• Competitor insight – The more we know about what your competitors are up to, the more attention we can secure for you: the goal is to get your event’s signal out there, competing with as little noise as possible.
  • What else is going on in the stores – We need to be aware of the bigger picture, so we can build what we’re doing to complement what else is going on. Why do a product demo in store the week after the product is on offer? (Yes, this has happened to us, and funnily enough, the demo didn’t do well – everyone who would have bought had done so days ago.)

Upfront work is necessary for a quality campaign. The longer you have to create a buzz, the busier you’ll be on the day, and the more notice you can give third parties, the better the execution and creative thought will be. Tight deadlines aren’t the end of the world, but it pays to have thinking and breathing space. Both are essential to great brand experiences.

Experiential marketing: During

This is the visible part – the bit people are good at thinking about. What things look like and whether they’re on brand is the bread and butter of experiential marketing. Most businesses have the basics down pat. But it’s worth mentioning that during the live campaign, brands should:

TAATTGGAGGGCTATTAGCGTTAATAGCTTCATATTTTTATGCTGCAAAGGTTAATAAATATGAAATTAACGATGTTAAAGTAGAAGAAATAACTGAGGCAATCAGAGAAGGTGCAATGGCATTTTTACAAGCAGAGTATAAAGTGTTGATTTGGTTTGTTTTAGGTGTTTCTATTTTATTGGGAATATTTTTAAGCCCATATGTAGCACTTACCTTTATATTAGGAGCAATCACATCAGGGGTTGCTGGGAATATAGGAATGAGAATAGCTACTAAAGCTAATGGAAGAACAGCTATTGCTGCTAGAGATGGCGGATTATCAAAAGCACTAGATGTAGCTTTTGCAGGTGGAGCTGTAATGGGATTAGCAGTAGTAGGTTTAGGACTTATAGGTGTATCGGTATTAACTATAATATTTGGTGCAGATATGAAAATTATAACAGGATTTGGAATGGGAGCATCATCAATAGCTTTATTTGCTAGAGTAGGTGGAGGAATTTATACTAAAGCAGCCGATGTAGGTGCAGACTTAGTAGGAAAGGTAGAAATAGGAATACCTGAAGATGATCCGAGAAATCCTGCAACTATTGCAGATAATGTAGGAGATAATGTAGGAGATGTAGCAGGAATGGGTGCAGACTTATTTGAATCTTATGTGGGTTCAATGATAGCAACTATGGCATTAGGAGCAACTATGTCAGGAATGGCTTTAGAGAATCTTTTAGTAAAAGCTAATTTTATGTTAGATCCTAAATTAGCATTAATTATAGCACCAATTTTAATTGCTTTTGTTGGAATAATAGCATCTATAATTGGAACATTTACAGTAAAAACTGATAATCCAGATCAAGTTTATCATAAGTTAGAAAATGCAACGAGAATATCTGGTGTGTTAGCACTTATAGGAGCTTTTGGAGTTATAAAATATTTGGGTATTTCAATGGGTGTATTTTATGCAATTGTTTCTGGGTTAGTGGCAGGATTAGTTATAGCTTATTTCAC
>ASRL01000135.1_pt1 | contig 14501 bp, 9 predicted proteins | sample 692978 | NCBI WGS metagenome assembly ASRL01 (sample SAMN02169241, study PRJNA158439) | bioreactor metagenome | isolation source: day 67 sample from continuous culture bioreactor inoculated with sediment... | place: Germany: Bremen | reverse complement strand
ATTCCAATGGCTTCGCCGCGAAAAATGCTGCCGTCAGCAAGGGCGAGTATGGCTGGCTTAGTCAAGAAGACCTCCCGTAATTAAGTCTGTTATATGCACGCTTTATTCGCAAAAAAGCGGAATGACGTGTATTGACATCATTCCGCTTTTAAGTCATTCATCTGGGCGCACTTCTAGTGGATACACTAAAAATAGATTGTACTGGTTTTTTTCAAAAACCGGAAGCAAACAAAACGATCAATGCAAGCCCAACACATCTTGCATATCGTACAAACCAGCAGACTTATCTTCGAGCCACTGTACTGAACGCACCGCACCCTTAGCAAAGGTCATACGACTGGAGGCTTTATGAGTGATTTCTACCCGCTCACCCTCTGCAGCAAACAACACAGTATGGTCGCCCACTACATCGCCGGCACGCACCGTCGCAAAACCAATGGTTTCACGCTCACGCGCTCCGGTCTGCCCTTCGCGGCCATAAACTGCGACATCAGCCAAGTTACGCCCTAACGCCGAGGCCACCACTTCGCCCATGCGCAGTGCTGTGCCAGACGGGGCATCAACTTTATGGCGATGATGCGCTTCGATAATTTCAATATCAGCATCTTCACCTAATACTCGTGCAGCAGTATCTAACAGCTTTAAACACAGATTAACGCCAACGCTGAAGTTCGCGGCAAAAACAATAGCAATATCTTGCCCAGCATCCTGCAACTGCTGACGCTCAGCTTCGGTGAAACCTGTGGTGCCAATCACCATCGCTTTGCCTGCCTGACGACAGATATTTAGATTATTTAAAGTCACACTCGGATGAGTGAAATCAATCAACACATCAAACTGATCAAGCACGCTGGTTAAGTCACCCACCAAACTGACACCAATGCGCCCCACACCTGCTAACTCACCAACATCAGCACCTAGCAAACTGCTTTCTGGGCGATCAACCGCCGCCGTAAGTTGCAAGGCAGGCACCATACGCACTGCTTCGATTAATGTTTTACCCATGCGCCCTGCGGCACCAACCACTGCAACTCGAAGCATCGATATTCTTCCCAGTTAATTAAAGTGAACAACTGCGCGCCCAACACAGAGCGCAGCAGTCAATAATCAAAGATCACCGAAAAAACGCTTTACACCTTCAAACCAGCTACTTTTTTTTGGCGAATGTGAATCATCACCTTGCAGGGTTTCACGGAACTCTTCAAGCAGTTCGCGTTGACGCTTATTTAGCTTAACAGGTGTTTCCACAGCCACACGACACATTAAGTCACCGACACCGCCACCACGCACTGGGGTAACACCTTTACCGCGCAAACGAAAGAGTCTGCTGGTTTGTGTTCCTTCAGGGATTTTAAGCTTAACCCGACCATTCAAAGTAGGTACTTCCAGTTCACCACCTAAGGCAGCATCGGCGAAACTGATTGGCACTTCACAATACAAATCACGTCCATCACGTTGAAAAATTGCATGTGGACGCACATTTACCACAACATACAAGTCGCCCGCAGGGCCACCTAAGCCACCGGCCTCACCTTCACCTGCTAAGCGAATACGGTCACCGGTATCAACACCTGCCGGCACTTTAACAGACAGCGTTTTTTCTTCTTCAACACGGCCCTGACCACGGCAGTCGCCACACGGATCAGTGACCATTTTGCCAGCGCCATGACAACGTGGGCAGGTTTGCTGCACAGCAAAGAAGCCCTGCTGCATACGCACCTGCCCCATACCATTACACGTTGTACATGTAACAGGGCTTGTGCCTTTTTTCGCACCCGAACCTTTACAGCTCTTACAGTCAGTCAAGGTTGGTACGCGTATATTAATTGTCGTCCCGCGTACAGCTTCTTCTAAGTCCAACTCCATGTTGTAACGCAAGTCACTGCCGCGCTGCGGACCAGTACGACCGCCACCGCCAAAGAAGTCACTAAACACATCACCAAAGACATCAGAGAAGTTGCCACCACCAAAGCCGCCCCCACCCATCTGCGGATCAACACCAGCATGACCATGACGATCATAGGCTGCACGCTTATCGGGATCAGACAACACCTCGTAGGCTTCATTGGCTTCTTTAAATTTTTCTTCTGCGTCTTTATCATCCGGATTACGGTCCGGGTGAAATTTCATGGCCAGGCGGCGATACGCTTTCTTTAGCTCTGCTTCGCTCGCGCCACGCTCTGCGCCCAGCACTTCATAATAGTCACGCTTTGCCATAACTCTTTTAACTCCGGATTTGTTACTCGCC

• Share on social – Social media posts have a massive impact: they can increase the reach of an in-store experience a thousand times over, and since the day is already about your brand engaging with customers, there’s no reason not to double down.
  • Take photos – Something about a thousand words springs to mind? And to be honest, the unscripted surprises when someone really enjoys your product are light years beyond any posed, carefully curated image.
  • Run competitions – A demo or sample is one thing, but gamifying it brings out the instinct to… well… compete. And win. And be chuffed that you had the opportunity. Competitions and games build loyalty in the simplest way around – they give participants something to be proud of.
  • Gather data for marketing (Within the limitations of GDPR, obviously) – Experiential marketing events are a touchpoint between you and your customers, a chance to learn what they like and why, and because you’re interacting directly, you can ask the follow-up questions that give you qualitative data. It’s one thing to run the numbers on a customer persona – quite another to find out exactly why those numbers look the way they do.